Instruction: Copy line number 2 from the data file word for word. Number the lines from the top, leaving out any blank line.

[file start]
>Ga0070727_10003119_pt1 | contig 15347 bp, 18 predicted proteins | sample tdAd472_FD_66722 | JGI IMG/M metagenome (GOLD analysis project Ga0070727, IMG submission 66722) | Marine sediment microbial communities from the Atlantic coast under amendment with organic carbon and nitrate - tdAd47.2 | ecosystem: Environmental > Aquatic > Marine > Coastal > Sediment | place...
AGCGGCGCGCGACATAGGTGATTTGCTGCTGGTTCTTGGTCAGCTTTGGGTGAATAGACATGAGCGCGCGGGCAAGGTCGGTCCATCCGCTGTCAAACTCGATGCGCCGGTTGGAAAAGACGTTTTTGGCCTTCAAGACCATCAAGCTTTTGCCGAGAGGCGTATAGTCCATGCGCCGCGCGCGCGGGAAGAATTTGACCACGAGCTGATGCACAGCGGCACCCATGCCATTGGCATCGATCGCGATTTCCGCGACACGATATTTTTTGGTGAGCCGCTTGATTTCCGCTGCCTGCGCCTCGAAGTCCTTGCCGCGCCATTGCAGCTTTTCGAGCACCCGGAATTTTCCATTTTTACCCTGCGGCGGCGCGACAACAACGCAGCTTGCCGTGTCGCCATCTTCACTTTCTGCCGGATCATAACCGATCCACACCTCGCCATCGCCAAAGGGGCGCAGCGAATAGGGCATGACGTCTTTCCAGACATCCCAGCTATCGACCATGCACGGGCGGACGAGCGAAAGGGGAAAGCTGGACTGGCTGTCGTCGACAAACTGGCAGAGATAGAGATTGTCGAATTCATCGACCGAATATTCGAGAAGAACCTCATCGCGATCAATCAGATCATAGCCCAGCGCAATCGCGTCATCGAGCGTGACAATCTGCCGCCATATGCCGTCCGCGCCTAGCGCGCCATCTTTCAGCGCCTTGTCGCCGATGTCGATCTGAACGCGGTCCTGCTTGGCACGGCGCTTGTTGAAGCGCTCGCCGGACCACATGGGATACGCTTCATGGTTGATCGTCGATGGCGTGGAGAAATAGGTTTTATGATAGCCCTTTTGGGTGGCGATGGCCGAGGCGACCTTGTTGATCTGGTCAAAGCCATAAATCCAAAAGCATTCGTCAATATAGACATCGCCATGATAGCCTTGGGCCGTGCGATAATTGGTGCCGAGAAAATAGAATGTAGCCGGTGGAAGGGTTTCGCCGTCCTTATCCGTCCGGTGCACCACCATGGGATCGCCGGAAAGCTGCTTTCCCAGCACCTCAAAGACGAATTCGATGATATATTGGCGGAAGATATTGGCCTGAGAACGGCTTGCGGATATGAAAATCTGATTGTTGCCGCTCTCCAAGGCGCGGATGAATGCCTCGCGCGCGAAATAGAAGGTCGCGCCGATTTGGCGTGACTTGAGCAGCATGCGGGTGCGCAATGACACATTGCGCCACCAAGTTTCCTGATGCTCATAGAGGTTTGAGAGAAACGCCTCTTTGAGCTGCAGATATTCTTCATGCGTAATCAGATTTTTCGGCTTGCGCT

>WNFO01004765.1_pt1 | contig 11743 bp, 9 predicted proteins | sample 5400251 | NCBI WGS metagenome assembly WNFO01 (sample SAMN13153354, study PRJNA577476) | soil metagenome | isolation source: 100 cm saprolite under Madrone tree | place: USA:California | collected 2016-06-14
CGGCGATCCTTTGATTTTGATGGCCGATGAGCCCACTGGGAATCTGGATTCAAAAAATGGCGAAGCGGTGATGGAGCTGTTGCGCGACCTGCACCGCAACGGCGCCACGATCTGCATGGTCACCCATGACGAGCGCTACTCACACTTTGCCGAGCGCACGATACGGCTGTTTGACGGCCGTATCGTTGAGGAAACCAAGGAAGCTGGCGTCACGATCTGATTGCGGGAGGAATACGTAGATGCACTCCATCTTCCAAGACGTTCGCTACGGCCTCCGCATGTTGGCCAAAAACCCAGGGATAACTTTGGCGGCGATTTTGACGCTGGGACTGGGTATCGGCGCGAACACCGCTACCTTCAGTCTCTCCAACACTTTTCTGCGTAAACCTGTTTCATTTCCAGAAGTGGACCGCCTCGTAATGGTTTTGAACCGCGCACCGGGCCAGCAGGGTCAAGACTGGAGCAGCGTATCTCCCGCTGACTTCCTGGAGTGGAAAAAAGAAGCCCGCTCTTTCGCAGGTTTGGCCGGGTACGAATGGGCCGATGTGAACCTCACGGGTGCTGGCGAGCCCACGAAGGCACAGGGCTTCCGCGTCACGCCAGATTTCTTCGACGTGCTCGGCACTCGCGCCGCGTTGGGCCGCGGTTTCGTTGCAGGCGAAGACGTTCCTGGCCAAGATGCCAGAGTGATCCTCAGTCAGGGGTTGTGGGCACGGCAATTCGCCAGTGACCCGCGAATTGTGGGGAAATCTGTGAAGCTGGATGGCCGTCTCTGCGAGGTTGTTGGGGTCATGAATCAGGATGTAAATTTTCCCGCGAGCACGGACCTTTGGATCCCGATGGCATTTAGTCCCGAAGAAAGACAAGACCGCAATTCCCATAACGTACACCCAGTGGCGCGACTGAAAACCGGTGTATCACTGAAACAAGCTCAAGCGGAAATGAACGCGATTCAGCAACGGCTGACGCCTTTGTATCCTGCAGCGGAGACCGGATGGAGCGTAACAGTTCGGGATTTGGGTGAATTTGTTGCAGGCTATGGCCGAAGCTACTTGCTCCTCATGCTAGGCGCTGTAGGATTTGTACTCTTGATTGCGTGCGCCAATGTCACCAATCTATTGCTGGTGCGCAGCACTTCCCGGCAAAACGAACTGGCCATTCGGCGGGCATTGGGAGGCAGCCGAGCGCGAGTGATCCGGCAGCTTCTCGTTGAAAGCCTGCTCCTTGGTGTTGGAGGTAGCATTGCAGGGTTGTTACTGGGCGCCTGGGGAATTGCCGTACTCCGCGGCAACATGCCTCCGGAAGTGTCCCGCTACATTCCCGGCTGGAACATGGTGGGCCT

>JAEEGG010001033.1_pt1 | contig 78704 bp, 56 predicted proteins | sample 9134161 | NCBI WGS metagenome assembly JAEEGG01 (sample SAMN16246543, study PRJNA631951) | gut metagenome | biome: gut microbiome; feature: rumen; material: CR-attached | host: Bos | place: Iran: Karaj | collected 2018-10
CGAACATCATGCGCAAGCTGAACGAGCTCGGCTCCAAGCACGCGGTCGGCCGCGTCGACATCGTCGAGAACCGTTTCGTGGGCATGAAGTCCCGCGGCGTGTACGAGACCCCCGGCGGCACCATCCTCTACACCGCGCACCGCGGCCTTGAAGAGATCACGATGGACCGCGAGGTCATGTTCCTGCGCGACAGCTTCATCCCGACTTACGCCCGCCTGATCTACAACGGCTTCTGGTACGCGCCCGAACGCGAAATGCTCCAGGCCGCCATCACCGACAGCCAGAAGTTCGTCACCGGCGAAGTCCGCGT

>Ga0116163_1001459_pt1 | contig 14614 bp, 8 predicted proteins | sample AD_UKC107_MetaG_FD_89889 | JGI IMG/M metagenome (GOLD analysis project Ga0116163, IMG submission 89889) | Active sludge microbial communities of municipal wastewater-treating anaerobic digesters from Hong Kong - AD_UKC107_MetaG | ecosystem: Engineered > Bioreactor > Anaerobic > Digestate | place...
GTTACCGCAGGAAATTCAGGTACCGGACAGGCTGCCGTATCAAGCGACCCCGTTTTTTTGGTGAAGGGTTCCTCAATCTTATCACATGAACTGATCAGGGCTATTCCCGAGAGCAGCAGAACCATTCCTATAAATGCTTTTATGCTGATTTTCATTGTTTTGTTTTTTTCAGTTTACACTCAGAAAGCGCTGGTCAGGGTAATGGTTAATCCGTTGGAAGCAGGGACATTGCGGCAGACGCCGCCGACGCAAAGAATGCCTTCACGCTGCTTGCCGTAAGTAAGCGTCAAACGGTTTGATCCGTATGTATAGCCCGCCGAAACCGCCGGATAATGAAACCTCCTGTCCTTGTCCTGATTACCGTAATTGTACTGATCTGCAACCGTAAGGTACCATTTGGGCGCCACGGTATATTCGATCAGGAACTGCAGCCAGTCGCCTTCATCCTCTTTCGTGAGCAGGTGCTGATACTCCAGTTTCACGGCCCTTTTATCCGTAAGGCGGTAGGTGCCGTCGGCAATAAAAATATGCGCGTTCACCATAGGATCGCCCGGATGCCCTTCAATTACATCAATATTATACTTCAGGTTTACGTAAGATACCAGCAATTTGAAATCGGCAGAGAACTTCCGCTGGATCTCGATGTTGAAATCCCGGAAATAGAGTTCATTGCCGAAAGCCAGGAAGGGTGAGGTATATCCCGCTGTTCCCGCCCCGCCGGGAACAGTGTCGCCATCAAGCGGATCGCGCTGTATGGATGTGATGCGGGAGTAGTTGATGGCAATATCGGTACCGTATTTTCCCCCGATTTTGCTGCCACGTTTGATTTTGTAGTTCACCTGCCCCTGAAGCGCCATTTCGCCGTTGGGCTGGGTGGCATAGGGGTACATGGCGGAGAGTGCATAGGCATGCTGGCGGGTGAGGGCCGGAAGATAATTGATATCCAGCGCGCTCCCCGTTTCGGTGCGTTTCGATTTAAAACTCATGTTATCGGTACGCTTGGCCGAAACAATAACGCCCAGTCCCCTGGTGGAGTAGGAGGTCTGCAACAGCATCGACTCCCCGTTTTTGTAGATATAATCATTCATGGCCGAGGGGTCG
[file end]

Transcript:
AGCGGCGCGCGACATAGGTGATTTGCTGCTGGTTCTTGGTCAGCTTTGGGTGAATAGACATGAGCGCGCGGGCAAGGTCGGTCCATCCGCTGTCAAACTCGATGCGCCGGTTGGAAAAGACGTTTTTGGCCTTCAAGACCATCAAGCTTTTGCCGAGAGGCGTATAGTCCATGCGCCGCGCGCGCGGGAAGAATTTGACCACGAGCTGATGCACAGCGGCACCCATGCCATTGGCATCGATCGCGATTTCCGCGACACGATATTTTTTGGTGAGCCGCTTGATTTCCGCTGCCTGCGCCTCGAAGTCCTTGCCGCGCCATTGCAGCTTTTCGAGCACCCGGAATTTTCCATTTTTACCCTGCGGCGGCGCGACAACAACGCAGCTTGCCGTGTCGCCATCTTCACTTTCTGCCGGATCATAACCGATCCACACCTCGCCATCGCCAAAGGGGCGCAGCGAATAGGGCATGACGTCTTTCCAGACATCCCAGCTATCGACCATGCACGGGCGGACGAGCGAAAGGGGAAAGCTGGACTGGCTGTCGTCGACAAACTGGCAGAGATAGAGATTGTCGAATTCATCGACCGAATATTCGAGAAGAACCTCATCGCGATCAATCAGATCATAGCCCAGCGCAATCGCGTCATCGAGCGTGACAATCTGCCGCCATATGCCGTCCGCGCCTAGCGCGCCATCTTTCAGCGCCTTGTCGCCGATGTCGATCTGAACGCGGTCCTGCTTGGCACGGCGCTTGTTGAAGCGCTCGCCGGACCACATGGGATACGCTTCATGGTTGATCGTCGATGGCGTGGAGAAATAGGTTTTATGATAGCCCTTTTGGGTGGCGATGGCCGAGGCGACCTTGTTGATCTGGTCAAAGCCATAAATCCAAAAGCATTCGTCAATATAGACATCGCCATGATAGCCTTGGGCCGTGCGATAATTGGTGCCGAGAAAATAGAATGTAGCCGGTGGAAGGGTTTCGCCGTCCTTATCCGTCCGGTGCACCACCATGGGATCGCCGGAAAGCTGCTTTCCCAGCACCTCAAAGACGAATTCGATGATATATTGGCGGAAGATATTGGCCTGAGAACGGCTTGCGGATATGAAAATCTGATTGTTGCCGCTCTCCAAGGCGCGGATGAATGCCTCGCGCGCGAAATAGAAGGTCGCGCCGATTTGGCGTGACTTGAGCAGCATGCGGGTGCGCAATGACACATTGCGCCACCAAGTTTCCTGATGCTCATAGAGGTTTGAGAGAAACGCCTCTTTGAGCTGCAGATATTCTTCATGCGTAATCAGATTTTTCGGCTTGCGCT